|Publication number||US5275715 A|
|Application number||US 07/824,316|
|Publication date||Jan 4, 1994|
|Filing date||Jan 23, 1992|
|Priority date||Jan 23, 1992|
|Publication number||07824316, 824316, US 5275715 A, US 5275715A, US-A-5275715, US5275715 A, US5275715A|
|Inventors||Mark E. Tuttle|
|Original Assignee||Micron Technology Inc.|
|Export Citation||BiBTeX, EndNote, RefMan|
|Patent Citations (3), Referenced by (53), Classifications (37), Legal Events (4)|
|External Links: USPTO, USPTO Assignment, Espacenet|
This invention relates generally to the formation of electrical contacts and conductive layers for integrated circuits, and more particularly to a new and improved method of forming titanium and titanium nitride layers on silicon substrates with significantly improved conformality relative to any known prior art.
In the manufacture of silicon integrated circuits used in the construction of dynamic random access memories (DRAMs), static random access memories (SRAMs), and the like, certain types of multi-level conductor (MLC) interconnects are required to provide the necessary electrical paths between MOS transistors and other devices fabricated in the silicon substrate and the external circuitry used for passing data to and from these devices. As the device packing density for these integrated circuits is increased in accordance with the corresponding increased demands on function and performance of the integrated circuit chip, it becomes necessary to optimize and maximize the conformality of the various deposited layers of materials used in building up the completed integrated circuit structure from the surface of the silicon substrate to the top layer or layers of conductor thereof. This demand for increased layer conformality is not only related to an improved overall component packing density, but it is also related to improving the overall reliability and performance of the various electrical conductors which form the required electrical paths within the integrated circuit chip.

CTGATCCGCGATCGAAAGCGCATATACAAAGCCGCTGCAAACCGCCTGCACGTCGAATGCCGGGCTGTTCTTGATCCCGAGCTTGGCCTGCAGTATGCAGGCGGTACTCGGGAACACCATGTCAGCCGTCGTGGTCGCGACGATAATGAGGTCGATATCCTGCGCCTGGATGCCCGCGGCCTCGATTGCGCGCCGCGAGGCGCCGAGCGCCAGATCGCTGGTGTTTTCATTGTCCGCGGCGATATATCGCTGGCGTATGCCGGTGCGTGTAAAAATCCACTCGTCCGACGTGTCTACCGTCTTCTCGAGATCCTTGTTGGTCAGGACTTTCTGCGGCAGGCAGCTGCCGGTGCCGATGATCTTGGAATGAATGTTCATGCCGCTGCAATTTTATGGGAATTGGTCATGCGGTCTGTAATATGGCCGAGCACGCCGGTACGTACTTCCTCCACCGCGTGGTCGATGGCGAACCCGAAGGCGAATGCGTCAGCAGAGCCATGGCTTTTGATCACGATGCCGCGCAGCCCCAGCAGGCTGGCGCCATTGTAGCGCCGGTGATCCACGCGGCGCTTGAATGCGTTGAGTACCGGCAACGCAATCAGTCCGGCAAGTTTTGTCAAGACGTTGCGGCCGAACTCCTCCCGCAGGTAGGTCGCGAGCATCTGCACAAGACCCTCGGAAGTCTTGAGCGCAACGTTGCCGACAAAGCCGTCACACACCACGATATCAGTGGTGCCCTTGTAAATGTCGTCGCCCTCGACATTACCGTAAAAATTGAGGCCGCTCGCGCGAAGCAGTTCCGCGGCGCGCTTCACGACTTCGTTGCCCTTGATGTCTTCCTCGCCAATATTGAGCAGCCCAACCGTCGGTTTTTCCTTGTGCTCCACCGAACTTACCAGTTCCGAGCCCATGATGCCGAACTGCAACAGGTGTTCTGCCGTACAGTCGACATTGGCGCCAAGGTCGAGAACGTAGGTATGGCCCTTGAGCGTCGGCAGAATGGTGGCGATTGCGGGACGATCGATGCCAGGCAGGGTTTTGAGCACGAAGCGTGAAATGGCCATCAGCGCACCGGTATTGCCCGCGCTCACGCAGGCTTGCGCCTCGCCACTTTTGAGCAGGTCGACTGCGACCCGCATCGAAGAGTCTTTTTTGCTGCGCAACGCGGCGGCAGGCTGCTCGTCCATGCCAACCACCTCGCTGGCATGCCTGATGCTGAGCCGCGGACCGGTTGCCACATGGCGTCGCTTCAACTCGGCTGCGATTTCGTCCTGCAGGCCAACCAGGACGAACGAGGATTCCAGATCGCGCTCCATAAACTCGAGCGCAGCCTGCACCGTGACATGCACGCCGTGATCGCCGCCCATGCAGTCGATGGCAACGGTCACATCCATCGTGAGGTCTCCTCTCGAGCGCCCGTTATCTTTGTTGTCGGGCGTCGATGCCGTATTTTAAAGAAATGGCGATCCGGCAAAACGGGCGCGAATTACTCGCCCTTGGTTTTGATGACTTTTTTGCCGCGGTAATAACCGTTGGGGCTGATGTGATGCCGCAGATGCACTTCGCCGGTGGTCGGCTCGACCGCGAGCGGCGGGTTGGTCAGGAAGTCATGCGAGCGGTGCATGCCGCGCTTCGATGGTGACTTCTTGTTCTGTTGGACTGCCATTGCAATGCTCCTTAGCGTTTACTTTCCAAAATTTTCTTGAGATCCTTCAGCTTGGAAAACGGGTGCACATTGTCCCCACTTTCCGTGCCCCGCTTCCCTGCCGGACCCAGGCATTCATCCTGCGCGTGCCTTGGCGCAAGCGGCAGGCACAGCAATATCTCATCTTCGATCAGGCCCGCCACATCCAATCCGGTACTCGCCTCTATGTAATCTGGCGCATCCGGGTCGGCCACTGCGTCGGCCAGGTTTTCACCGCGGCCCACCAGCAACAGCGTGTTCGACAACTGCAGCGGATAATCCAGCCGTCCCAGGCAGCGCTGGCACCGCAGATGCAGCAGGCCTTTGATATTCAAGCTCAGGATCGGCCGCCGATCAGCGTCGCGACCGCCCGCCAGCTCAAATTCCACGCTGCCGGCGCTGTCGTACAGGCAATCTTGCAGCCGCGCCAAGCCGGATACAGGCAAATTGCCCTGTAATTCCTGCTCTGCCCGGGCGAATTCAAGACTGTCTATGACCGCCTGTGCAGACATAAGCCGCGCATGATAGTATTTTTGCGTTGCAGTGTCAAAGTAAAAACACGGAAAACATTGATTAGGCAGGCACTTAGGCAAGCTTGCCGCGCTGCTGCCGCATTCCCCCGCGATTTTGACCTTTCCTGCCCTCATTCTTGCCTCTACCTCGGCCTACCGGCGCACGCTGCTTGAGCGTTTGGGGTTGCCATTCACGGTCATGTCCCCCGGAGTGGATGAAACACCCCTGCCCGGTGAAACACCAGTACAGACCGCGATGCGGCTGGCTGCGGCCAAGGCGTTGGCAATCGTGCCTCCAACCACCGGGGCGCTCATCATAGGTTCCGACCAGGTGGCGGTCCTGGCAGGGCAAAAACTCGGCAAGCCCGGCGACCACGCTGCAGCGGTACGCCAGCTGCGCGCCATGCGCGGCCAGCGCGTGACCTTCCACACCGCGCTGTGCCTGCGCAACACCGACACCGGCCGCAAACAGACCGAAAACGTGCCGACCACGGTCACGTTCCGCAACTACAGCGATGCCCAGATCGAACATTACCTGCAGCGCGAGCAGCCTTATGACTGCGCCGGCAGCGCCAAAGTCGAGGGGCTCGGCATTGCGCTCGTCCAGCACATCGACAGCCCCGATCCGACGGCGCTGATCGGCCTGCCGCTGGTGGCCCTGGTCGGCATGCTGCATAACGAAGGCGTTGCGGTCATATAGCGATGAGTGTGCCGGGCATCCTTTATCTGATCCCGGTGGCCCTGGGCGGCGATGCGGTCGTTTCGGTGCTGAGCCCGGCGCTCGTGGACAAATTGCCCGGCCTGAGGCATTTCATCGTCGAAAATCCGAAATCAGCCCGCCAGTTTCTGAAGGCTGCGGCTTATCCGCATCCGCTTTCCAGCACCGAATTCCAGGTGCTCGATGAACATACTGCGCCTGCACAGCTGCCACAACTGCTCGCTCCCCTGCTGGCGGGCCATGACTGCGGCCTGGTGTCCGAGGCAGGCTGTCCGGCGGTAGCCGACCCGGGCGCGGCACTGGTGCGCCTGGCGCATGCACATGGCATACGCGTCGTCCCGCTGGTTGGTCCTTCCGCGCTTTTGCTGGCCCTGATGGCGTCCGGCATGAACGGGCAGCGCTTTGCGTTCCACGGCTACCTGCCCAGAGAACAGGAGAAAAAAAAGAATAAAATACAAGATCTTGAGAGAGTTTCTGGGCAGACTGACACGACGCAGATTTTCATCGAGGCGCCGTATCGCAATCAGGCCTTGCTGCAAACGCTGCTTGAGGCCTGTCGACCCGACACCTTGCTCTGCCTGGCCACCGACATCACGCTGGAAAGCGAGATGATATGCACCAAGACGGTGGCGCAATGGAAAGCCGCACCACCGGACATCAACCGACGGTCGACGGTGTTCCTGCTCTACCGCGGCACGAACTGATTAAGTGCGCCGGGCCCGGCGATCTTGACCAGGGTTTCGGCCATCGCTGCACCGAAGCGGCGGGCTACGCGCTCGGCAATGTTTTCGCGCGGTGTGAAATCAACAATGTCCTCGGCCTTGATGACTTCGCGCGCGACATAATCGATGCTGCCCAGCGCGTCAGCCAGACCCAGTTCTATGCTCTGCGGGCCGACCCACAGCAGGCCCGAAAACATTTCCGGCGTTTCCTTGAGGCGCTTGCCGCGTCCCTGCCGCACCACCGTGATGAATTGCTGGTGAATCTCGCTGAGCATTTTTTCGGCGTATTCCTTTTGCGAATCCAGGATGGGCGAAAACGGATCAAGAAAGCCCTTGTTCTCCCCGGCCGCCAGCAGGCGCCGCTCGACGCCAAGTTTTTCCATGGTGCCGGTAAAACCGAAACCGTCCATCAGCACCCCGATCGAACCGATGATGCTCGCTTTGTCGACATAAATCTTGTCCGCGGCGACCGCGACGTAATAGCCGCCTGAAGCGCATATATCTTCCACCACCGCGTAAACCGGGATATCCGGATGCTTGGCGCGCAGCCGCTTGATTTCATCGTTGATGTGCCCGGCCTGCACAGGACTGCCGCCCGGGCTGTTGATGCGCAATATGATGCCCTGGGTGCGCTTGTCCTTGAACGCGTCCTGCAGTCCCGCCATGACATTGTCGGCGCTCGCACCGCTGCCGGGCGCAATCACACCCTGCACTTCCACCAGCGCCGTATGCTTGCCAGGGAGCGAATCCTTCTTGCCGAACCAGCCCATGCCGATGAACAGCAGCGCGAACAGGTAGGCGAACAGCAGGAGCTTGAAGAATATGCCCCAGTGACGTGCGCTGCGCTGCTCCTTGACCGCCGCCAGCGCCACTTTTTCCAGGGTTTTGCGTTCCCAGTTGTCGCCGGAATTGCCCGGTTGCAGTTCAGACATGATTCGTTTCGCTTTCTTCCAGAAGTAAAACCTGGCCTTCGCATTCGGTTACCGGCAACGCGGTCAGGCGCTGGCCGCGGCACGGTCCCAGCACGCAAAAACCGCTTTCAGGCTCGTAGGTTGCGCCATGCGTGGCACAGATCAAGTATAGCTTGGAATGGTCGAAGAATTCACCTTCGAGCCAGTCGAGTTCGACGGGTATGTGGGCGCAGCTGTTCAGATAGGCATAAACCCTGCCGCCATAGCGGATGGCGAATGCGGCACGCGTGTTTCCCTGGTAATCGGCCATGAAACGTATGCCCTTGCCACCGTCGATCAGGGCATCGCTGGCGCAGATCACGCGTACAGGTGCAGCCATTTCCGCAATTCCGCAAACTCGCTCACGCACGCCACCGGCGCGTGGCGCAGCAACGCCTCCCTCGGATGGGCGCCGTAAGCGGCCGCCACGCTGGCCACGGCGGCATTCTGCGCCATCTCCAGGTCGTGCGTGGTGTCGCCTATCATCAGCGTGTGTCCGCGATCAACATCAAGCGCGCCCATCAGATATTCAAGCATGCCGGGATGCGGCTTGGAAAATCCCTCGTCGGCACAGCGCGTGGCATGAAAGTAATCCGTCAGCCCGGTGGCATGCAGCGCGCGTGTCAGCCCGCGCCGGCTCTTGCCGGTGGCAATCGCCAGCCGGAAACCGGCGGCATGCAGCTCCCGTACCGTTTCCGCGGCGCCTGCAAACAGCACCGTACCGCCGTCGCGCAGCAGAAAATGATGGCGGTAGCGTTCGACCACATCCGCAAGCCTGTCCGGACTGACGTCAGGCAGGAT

The term "conformality" as used herein refers to the degree to which a deposited layer conforms to the exact surface contour of the underlying surface on which the deposited layer is formed. Thus, when depositing layers of metal on a silicon substrate in which openings have been etched in either a surface mask layer or the silicon substrate itself, or both, then a high degree of deposited layer conformality means that not only must the deposited metal layers conform to the horizontal upper and lower boundaries of these openings, but it must conform to the vertical sidewalls of these openings as well.